Epic Games has filed an injunction against Apple after the iPhone-maker yanked ‘Fortnite’ from the App Store

  • Epic Games has filed an injunction against Apple, claiming it engages in anticompetitive behavior through its App Store.
  • The legal paperwork was filed after Apple pulled “Fortnite” from the App Store. The company said Epic violated App Store guidelines after Epic Games began offering a new way to make in-app purchases that bypassed the controversial 30% fee charged by Apple’s and Google’s app stores. 
  • The company announced Thursday that players will get a permanent 20% discount on V-Bucks, the in-game currency in “Fortnite,” if they pay directly through Epic. 
  • It’s the latest escalation in an ongoing battle between app developers and tech giants, particularly Apple. Developers and lawmakers alike have criticized Apple for taking a large cut of the apps in their stores and wielding power over developers.
  • Visit Business Insider’s homepage for more stories.

The company behind “Fortnite” has filed an injunction against Apple, claiming it engages in anticompetitive behavior via the App Store.

Epic announced earlier on Thursday the ability to make in-game purchases directly through Epic, bypassing the 30% cut Apple and Google take from app store purchases. In response, Apple pulled “Fortnite” from the App Store in response, though the game appears to still be available on Google’s Play Store. 

A spokesperson for Google did not respond to Business Insider’s request for comment. A spokesperson for Apple earlier declined to comment to Business Insider, but later told The Verge that “Fortnite” was removed after Epic “took the unfortunate step of violating App Store guidelines.”

“Epic enabled a feature in its app which was not reviewed or approved by Apple, and they did so with the express intent of violating the App Store guidelines regarding in-app payments that apply to every developer who sells digital goods or services,” a spokesperson told The Verge.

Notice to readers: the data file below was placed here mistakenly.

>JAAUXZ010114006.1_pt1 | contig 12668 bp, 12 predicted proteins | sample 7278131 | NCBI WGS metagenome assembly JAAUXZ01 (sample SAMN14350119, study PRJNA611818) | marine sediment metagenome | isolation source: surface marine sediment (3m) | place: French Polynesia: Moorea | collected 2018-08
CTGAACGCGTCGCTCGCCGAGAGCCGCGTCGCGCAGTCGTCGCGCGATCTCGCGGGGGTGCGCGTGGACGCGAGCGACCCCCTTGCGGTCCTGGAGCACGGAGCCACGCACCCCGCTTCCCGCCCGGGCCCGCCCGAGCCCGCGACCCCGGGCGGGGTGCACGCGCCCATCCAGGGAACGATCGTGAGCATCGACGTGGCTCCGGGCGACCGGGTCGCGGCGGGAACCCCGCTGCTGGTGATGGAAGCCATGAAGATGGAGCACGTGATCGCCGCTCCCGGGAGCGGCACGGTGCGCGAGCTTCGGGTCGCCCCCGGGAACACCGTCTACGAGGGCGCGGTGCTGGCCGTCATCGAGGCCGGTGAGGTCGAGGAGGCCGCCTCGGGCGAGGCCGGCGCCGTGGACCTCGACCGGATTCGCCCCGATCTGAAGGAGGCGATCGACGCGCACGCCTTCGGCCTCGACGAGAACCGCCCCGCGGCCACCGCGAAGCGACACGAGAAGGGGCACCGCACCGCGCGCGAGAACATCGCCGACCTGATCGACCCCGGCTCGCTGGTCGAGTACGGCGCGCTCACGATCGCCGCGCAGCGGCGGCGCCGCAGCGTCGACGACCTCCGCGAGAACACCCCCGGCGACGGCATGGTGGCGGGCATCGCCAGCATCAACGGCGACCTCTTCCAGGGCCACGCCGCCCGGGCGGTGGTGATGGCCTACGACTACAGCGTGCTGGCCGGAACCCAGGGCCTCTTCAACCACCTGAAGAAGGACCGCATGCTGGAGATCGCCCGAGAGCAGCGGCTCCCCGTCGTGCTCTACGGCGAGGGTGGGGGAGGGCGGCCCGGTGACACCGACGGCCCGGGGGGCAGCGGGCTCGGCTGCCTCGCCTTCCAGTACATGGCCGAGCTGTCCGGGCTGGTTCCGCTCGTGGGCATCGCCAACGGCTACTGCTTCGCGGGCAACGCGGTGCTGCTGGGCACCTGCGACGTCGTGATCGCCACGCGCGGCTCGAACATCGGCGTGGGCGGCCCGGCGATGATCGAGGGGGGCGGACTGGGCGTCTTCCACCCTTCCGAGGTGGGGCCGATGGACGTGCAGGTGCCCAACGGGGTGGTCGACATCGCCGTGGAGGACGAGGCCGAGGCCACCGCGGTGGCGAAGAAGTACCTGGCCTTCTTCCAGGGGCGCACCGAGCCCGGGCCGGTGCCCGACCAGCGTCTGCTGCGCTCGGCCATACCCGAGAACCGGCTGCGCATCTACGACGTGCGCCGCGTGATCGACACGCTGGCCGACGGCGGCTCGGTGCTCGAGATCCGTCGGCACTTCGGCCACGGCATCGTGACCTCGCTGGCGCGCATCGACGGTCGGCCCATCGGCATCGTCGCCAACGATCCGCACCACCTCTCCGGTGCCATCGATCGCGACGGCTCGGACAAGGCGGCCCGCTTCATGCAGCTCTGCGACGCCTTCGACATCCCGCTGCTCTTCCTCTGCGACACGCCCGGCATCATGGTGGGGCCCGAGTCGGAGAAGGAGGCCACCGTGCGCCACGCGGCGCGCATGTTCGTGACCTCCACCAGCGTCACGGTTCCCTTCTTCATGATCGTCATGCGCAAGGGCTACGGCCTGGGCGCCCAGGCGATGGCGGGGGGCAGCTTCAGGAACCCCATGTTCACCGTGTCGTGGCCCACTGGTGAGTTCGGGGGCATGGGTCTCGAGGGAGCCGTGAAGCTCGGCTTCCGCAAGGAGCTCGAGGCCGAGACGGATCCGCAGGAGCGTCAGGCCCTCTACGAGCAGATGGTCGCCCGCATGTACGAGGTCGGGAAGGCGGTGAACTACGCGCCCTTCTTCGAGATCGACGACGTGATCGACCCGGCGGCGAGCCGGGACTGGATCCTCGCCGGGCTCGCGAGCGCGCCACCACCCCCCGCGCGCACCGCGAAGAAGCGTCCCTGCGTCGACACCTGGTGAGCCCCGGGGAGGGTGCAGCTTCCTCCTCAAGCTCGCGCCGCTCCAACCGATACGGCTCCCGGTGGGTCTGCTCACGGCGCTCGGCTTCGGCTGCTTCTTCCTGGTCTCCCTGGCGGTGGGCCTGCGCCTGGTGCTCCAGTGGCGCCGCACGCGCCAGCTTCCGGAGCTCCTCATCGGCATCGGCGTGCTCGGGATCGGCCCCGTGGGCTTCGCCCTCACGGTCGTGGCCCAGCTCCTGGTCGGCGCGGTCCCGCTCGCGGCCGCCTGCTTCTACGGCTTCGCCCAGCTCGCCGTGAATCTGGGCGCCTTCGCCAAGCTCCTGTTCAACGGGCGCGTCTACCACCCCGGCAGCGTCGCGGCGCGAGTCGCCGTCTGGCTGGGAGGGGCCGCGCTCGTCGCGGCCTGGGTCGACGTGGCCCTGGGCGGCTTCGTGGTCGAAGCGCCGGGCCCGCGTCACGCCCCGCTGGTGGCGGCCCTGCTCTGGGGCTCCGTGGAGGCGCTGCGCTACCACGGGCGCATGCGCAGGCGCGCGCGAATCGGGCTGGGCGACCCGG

Shortly after Apple removed “Fortnite” from its store, the Fortnite Game Twitter account tweeted about a short film it’s premiering at 4 p.m. Thursday titled “Nineteen Eighty-Fortnite,” which appears to be a reference to Apple’s famous “1984” commercial.

Bypassing Apple and Google

The issue stems from a new offer Epic announced on Thursday, the “Fortnite Mega Drop”: a permanent 20% discount on V-Bucks, the in-game currency used in “Fortnite.” The new prices are available on PCs and consoles, but not necessarily for mobile gamers: because Apple and Google take a 30% cut on purchases made within their respective app stores, Epic says it’s unable to provide the 20% discount for those who pay through those stores. 

Instead, Epic is directing players to use its direct payment system “to get the best deal on V-Bucks and real-money purchases.” 

In an FAQ on Epic’s website, the company said it’s offering the new payment options to provide more choice to players and to pass along savings to them. 

“Thousands of apps on the App Store approved by Apple accept direct payments, including commonly used apps like Amazon, Grubhub, Nike SNKRS, Best Buy, DoorDash, Fandango, McDonalds, Uber, Lyft, and StubHub,” the company states. “We think all developers should be free to support direct payments in all apps.”

“Clearly Apple and Google acknowledge that third party payment services are safe and acceptable for goods and services,” Epic added. 

An ongoing battle

Epic has sparred with the companies behind the major app stores before. Earlier this year, the company gave in to Google after a months-long battle over the Google Play Store. Epic had initially refused to offer “Fortnite” through the Play Store, instead offering the game to Android users via a direct download from Epic’s website. But Epic eventually acquiesced to Google, saying that the company “puts software downloadable outside of Google Play at a disadvantage” by classifying it as malware and citing security issues that Epic says don’t exist, according to The Verge

Epic CEO Tim Sweeney has also spoken out about Apple’s policies in the past, saying the company has “gone crazy.” 

“Apple has no right to take any percent of any company’s revenue just because they made the phone people use to access the stuff,” Sweeney tweeted last month. 

Epic’s latest changes signal a growing animosity between app developers and Apple’s App Store in particular. Developers have long argued that Apple wields too much power over developers and demands too high a cut from in-app purchases. Most recently, email app Hey was banned from the App Store after it refused to stop directing users outside the store to pay the app’s $99 annual subscription fee. 

Apple’s treatment of app developers has also come under scrutiny from Congress. Lawmakers on the House antitrust subcommittee recently questioned Apple CEO Tim Cook about the company’s treatment of developers and whether Apple’s practices constitute as anticompetitive. 

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